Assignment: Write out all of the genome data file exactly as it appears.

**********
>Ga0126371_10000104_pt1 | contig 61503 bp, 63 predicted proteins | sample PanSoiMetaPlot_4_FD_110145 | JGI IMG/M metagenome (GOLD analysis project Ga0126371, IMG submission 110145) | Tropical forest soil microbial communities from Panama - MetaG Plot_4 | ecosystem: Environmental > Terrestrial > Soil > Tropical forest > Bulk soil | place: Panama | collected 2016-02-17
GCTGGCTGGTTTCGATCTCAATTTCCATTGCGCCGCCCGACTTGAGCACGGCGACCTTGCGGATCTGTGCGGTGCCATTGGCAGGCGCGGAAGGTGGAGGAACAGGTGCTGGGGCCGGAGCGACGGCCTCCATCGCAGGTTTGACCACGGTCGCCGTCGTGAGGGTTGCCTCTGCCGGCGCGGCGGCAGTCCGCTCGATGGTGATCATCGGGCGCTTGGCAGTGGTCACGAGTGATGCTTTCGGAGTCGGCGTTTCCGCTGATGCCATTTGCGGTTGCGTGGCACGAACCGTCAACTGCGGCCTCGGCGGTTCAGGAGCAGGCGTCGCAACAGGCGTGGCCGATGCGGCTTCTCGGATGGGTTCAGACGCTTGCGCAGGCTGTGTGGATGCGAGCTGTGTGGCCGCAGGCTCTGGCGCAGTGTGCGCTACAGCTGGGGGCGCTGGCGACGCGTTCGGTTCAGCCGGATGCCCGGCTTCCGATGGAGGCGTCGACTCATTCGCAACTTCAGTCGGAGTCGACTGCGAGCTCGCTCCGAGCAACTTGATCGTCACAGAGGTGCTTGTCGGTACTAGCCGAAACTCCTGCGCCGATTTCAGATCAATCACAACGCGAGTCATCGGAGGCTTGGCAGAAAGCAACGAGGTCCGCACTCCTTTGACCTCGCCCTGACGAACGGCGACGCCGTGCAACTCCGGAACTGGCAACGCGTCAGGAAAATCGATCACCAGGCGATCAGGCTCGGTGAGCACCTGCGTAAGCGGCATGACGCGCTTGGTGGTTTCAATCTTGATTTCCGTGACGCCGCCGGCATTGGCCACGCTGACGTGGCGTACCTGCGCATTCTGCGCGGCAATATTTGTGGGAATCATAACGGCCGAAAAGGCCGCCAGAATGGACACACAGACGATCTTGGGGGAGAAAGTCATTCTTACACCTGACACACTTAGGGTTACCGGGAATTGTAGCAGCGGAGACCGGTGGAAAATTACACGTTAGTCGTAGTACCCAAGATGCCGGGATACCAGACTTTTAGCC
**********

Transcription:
>Ga0126371_10000104_pt1 | contig 61503 bp, 63 predicted proteins | sample PanSoiMetaPlot_4_FD_110145 | JGI IMG/M metagenome (GOLD analysis project Ga0126371, IMG submission 110145) | Tropical forest soil microbial communities from Panama - MetaG Plot_4 | ecosystem: Environmental > Terrestrial > Soil > Tropical forest > Bulk soil | place: Panama | collected 2016-02-17
GCTGGCTGGTTTCGATCTCAATTTCCATTGCGCCGCCCGACTTGAGCACGGCGACCTTGCGGATCTGTGCGGTGCCATTGGCAGGCGCGGAAGGTGGAGGAACAGGTGCTGGGGCCGGAGCGACGGCCTCCATCGCAGGTTTGACCACGGTCGCCGTCGTGAGGGTTGCCTCTGCCGGCGCGGCGGCAGTCCGCTCGATGGTGATCATCGGGCGCTTGGCAGTGGTCACGAGTGATGCTTTCGGAGTCGGCGTTTCCGCTGATGCCATTTGCGGTTGCGTGGCACGAACCGTCAACTGCGGCCTCGGCGGTTCAGGAGCAGGCGTCGCAACAGGCGTGGCCGATGCGGCTTCTCGGATGGGTTCAGACGCTTGCGCAGGCTGTGTGGATGCGAGCTGTGTGGCCGCAGGCTCTGGCGCAGTGTGCGCTACAGCTGGGGGCGCTGGCGACGCGTTCGGTTCAGCCGGATGCCCGGCTTCCGATGGAGGCGTCGACTCATTCGCAACTTCAGTCGGAGTCGACTGCGAGCTCGCTCCGAGCAACTTGATCGTCACAGAGGTGCTTGTCGGTACTAGCCGAAACTCCTGCGCCGATTTCAGATCAATCACAACGCGAGTCATCGGAGGCTTGGCAGAAAGCAACGAGGTCCGCACTCCTTTGACCTCGCCCTGACGAACGGCGACGCCGTGCAACTCCGGAACTGGCAACGCGTCAGGAAAATCGATCACCAGGCGATCAGGCTCGGTGAGCACCTGCGTAAGCGGCATGACGCGCTTGGTGGTTTCAATCTTGATTTCCGTGACGCCGCCGGCATTGGCCACGCTGACGTGGCGTACCTGCGCATTCTGCGCGGCAATATTTGTGGGAATCATAACGGCCGAAAAGGCCGCCAGAATGGACACACAGACGATCTTGGGGGAGAAAGTCATTCTTACACCTGACACACTTAGGGTTACCGGGAATTGTAGCAGCGGAGACCGGTGGAAAATTACACGTTAGTCGTAGTACCCAAGATGCCGGGATACCAGACTTTTAGCC